This post is written in conjunction with the 30 Days of Writing, a blog challenge devised by Nicky and Mike at “We Work For Cheese.” I’ll be participating throughout the month of June. If interested, you can see my post with the details of the challenge.
Please note that some of these posts will be serious, some will be normal, and some will be an attempt at humor. This one is on the fun side.
Ahh, this six-plus-minute song really brings back memories.
This song wasn’t just mine. No, it was the song of a whole place. Back in the day, while still in my early 20s, this song was one we used to hear at our local watering hole. Several of us would request it nightly and we’d enjoy the tune.
Once a night.
The song would start with the nice guitar riff and we’d be swallowing down a couple of cold ones as the music picked up and half the bar sang along.
Bittersweet played at different times of the night, but not usually until the handful of us who really got into the song were there.
Ahhh, the crazy life of a 20-something just enjoying life, a few beers and some good friends.
The one bartender always played it for us. He knew we’d up our tips with that song. We’d buy a pitcher or two and have a good time. No problem.
It’s only six or so minutes, so why not?
Keep the customers happy, right.
But not all bartenders think the same, you see. There was one bartender in there who was as moody as they come. Many called her a bitch. I liked her. I never had problems with her. I also didn’t do the things that irritated her — slam a glass on the bar when I was ready for a refill or call her “bartender” or something like that.
Alas, as I said, she was a bit moody at times.
It was a Tuesday or Wednesday night when the regular “crew” came in and ordered up some beers.
We requested “Bittersweet.”
“I’m sick of that song and not playing it anymore.”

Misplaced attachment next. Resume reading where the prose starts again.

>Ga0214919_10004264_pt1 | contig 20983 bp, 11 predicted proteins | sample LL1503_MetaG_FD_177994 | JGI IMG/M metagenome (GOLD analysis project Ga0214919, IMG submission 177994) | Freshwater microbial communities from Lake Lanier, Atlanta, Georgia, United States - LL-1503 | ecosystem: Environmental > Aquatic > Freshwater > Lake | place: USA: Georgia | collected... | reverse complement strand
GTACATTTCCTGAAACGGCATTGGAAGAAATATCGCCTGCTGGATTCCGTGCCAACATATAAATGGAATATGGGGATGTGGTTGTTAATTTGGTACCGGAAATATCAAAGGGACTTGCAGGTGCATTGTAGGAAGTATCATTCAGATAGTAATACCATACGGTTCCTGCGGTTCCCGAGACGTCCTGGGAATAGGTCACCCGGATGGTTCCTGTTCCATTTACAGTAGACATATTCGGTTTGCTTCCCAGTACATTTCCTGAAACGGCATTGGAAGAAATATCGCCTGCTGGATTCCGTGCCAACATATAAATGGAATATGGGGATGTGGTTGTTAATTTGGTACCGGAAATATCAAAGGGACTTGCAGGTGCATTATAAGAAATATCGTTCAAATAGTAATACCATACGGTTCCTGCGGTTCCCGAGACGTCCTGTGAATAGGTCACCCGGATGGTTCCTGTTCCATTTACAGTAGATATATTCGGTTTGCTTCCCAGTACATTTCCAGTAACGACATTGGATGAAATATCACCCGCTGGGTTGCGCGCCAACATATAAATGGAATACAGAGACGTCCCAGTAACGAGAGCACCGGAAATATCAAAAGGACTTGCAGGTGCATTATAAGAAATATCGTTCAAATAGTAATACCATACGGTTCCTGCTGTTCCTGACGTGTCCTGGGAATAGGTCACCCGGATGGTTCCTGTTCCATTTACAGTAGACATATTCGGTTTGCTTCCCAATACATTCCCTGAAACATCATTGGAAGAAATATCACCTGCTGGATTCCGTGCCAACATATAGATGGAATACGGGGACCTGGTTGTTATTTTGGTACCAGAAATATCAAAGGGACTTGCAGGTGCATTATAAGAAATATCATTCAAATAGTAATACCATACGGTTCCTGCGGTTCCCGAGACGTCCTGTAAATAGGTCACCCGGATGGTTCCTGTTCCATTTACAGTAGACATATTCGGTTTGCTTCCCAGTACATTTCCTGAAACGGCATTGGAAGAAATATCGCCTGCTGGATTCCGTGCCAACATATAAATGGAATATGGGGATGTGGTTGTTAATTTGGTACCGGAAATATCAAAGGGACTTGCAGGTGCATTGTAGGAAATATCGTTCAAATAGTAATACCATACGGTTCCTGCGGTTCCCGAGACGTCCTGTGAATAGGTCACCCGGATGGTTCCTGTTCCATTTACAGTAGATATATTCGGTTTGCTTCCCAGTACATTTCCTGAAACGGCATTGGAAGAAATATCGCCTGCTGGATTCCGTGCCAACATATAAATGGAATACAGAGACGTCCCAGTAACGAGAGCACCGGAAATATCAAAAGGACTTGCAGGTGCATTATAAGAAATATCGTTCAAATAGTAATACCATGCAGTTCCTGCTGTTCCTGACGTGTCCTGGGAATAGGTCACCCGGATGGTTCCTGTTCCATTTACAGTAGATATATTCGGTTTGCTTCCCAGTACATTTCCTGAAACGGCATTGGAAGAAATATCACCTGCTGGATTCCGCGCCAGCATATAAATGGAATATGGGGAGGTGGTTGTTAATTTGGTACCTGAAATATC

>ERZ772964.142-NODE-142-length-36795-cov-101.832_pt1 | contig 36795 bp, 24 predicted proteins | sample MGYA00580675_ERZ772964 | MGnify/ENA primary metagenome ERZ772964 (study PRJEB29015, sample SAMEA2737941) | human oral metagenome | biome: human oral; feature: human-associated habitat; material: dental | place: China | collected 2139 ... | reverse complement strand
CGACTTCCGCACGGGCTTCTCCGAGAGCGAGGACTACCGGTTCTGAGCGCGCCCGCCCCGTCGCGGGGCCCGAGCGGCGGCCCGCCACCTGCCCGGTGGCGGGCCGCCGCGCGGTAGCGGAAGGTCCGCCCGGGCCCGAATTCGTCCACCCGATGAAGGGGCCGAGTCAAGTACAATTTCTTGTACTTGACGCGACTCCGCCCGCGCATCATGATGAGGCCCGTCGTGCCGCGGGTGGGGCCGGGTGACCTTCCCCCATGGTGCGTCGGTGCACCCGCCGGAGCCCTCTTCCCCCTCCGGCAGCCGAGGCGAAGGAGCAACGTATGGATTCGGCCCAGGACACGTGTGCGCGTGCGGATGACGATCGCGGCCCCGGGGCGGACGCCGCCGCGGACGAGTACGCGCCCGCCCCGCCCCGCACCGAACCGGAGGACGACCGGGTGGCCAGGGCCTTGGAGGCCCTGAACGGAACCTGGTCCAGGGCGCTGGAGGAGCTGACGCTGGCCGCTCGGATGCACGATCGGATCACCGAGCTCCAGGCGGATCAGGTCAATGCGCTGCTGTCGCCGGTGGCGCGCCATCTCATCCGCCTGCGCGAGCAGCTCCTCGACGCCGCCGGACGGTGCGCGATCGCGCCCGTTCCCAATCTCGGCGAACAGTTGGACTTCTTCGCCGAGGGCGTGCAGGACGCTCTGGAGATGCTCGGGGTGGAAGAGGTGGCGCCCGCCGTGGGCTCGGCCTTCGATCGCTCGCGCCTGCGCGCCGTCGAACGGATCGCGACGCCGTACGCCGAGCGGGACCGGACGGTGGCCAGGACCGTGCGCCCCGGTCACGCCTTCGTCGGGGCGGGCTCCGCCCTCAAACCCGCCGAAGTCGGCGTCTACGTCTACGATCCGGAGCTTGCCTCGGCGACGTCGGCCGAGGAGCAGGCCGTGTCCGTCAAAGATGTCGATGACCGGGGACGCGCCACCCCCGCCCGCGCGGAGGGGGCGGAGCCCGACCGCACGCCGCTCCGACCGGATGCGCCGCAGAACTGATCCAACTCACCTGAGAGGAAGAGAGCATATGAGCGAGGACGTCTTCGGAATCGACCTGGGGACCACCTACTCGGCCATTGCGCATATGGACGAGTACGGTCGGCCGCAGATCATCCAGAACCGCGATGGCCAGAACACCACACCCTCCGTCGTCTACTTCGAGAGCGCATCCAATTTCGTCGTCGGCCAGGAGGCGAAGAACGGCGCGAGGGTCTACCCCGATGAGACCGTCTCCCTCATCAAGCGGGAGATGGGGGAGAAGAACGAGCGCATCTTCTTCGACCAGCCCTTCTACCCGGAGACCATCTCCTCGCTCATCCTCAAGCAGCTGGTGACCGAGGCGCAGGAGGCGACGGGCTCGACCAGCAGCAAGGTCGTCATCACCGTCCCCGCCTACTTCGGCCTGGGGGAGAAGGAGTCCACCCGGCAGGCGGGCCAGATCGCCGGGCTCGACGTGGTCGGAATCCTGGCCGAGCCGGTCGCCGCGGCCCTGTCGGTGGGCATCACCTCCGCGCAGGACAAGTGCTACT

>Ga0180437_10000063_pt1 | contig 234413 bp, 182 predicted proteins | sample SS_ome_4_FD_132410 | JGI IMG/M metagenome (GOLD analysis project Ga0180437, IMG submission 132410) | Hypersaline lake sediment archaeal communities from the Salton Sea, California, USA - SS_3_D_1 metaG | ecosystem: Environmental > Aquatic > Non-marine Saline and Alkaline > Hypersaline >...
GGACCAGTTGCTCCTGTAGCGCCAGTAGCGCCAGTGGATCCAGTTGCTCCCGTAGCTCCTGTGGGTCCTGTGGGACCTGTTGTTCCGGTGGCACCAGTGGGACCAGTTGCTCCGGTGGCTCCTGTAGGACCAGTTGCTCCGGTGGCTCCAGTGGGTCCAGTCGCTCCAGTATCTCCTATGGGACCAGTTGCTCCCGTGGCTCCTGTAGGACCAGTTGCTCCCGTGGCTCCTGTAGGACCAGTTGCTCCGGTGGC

We were flabbergasted. So we had a few drinks, played some fooseball and went back to the bar.
The song was requested once again.
At this point, she now started to get peeved. No was the continual answer. If I remember right, there were four or five of us that night. And no was an answer we wanted to hear.
That song must be played.
We took up a collection of $5 per person. A few others at the bar chucked in a couple of bucks. When all said and done, there was — give or take — $30 on the bar as an offer to pay her to play this song.
One hell of a tip, I’d say. I don’t think she’d have made that much on a slow night like that anyway.
Still a no.
A few minutes later, the other bartender came in. We told him of the issue, he accepted the tip and played the song.
Let’s just say the other bartender was flipping mad.
We never asked her to play the song for us again. I’m pretty sure our tips showed it, too.
On the flip side, the other bartender continued to play us the song. Eventually, the song played its course in the bar and faded away, rarely getting a play.
But for a while, it was “our song” for a group of us.
Every time I hear that song now, I think of those times and remember the fun we used to have back in the days.
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